Charlotte Piper, Assistant Director
Centre of Excellence for Information Sharing
My daughter is mad about science and as it was her ninth birthday recently, we concocted some exploding experiments that created lots of dramatic chemical change (i.e. fizz!) to delight the crowd.
The momentum of the fizz left me contemplating how change in organisations and in partnerships is rarely so dramatic. Instead, it is often thoughtful, collaborative, and of course, much slower. More like building towers out of spaghetti and marshmallows.
This is what the nine year-olds at the party were more focussed on anyway; aiming for dizzy heights rather than ensuring their towers were structurally sound by applying, for example, the strong structure of a triangle.
Strong triangles got me thinking again, this time about the three aspects of information sharing and how, when they are addressed together, they are more likely to achieve change, than if efforts are focussed on only one or two of them.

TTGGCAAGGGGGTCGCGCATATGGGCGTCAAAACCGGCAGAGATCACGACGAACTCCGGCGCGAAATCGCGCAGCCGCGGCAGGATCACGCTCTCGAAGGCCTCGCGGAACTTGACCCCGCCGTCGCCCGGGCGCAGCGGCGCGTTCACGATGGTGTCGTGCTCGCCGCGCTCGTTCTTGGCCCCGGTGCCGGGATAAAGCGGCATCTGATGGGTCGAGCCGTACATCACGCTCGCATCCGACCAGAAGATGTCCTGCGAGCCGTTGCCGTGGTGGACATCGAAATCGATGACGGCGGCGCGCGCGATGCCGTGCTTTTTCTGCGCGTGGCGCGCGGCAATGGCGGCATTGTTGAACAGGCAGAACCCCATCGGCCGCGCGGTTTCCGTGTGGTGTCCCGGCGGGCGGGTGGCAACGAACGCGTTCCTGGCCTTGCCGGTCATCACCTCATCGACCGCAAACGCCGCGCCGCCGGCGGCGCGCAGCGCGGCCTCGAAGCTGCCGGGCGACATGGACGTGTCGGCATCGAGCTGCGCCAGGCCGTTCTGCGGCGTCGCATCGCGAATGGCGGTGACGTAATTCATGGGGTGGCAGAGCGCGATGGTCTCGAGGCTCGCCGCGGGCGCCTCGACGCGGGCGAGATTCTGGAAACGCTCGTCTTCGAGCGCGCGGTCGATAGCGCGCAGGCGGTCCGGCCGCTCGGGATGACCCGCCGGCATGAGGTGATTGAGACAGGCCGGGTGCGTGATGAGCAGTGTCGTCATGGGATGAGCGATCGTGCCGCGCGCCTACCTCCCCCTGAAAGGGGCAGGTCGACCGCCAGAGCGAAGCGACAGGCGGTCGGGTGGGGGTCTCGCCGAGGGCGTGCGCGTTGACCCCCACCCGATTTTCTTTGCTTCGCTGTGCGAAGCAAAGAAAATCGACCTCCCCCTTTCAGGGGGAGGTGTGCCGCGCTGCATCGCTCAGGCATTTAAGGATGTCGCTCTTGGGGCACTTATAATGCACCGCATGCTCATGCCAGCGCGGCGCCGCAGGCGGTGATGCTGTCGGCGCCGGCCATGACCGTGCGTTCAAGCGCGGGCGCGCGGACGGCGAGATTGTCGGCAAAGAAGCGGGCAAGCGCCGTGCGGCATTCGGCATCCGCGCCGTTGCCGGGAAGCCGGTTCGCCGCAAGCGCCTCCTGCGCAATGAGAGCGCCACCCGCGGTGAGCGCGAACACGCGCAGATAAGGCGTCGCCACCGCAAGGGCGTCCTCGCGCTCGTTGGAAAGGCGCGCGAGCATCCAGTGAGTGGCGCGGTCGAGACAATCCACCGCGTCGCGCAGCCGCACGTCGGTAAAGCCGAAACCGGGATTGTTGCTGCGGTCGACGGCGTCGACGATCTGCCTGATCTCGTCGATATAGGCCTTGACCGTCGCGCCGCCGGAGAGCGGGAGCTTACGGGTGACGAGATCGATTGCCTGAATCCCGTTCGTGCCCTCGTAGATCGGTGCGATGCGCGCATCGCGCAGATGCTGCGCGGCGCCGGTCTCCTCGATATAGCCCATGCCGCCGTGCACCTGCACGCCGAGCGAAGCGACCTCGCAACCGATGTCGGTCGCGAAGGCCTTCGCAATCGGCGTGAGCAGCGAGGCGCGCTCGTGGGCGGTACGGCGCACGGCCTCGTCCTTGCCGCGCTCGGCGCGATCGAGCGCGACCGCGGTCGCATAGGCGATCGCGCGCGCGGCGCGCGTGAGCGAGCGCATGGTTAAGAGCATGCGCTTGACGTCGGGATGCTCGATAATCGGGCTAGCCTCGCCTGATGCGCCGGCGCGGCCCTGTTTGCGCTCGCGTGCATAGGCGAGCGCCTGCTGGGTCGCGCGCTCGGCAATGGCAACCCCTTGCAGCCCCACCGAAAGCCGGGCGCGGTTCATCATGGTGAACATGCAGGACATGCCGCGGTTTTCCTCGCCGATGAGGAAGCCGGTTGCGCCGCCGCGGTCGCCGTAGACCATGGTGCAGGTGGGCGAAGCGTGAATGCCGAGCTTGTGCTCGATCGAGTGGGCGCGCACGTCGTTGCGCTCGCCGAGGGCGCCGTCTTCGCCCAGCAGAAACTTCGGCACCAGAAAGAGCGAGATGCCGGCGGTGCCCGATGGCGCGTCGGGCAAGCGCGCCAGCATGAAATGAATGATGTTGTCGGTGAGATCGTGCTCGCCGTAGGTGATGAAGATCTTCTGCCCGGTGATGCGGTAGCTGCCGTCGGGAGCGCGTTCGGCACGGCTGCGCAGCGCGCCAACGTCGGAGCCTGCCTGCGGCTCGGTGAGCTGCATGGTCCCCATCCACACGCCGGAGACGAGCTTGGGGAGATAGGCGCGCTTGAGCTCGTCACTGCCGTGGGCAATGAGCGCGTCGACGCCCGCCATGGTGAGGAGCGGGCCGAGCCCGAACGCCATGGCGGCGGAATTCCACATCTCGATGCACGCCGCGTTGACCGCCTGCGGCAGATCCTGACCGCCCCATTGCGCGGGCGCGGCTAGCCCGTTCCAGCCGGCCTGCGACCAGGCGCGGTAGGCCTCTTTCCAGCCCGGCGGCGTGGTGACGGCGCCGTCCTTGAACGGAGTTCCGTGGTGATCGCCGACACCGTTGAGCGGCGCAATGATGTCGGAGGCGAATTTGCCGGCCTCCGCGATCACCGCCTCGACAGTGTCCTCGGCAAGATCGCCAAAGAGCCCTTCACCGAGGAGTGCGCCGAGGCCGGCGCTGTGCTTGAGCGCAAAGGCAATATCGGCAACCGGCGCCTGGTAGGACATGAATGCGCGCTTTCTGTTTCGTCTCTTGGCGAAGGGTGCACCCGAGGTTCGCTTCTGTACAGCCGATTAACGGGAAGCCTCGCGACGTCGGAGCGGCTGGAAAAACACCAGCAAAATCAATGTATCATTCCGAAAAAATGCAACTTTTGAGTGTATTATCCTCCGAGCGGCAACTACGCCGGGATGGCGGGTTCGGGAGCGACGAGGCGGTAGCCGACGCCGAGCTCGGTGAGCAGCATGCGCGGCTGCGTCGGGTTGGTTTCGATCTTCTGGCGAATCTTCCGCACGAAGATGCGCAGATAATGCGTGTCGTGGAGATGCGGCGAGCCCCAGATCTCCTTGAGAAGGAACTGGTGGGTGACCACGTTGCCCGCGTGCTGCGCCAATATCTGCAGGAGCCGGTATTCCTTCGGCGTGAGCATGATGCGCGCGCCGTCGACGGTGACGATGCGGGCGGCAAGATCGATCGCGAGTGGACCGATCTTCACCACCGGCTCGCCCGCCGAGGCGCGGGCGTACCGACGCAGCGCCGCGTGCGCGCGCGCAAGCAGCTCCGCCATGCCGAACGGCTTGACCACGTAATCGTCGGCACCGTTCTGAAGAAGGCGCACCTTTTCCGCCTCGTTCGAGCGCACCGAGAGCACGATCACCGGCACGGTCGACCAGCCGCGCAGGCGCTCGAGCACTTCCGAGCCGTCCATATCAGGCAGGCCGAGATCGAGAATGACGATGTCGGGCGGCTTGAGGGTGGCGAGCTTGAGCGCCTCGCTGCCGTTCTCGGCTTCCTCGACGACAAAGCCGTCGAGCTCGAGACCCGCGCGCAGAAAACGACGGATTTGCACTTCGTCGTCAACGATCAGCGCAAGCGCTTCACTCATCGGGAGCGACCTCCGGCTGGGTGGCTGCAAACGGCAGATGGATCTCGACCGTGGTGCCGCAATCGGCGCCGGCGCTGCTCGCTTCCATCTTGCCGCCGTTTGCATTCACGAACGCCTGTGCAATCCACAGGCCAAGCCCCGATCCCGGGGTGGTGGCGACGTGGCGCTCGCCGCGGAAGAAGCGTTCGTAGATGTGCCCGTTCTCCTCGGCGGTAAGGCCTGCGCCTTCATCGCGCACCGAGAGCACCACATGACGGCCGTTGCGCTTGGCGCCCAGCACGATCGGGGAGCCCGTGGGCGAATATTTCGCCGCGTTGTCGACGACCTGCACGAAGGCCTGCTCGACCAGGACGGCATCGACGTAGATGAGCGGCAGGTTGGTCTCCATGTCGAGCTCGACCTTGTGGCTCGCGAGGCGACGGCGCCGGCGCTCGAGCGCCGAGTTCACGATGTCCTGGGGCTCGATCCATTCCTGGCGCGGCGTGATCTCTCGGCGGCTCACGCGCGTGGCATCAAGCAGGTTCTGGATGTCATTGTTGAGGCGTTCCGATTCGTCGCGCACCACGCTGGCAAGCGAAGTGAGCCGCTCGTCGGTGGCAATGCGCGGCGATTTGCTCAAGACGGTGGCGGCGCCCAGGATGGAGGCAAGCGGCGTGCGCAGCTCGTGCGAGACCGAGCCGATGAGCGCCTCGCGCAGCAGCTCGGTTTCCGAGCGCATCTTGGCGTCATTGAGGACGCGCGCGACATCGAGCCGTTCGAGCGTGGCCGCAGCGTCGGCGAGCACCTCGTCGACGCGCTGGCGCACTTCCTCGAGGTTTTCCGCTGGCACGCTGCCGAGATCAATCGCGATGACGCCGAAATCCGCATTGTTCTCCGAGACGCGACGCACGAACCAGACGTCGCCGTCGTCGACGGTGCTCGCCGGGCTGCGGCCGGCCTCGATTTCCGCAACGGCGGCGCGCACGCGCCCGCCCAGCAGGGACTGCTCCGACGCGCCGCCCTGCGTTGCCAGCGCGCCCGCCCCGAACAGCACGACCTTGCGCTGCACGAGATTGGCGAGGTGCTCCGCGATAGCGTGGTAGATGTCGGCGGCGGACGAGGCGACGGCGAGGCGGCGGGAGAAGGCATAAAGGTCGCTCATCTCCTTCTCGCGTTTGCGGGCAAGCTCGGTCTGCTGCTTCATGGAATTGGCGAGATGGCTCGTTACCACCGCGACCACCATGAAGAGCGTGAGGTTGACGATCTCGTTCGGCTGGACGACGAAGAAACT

In its response to the Service Transformation Challenge Panel report, the Government has encouraged a focus on collaboration between frontline services to support people with complex and multiple needs. The local places we are working with are looking to transform their services, and the success of this depends, in part, on information flowing across organisational and service boundaries.
The Panel Report and the Government response both highlight the importance of information sharing in service transformation, recognising the role of tackling the cultural barriers, as well as the legal and technical ones, in order to improve outcomes for people.
Although the legal and technical aspects of information sharing can appear more alluring and tangible as solutions, we have found that the root problems are often cultural. Not to mention that legal and technical solutions themselves, also often require attention to culture if they are to be implemented successfully.
As well as supporting local places, we are also working in partnership with government departments and national agencies, to streamline approaches to information sharing and to highlight common factors that influence information sharing across a range of policy areas. In order to provide stable and lasting change on the ground, we also encourage national partners to build strong triangles around information sharing, rather than race to build high but fragile towers of technology and legislation.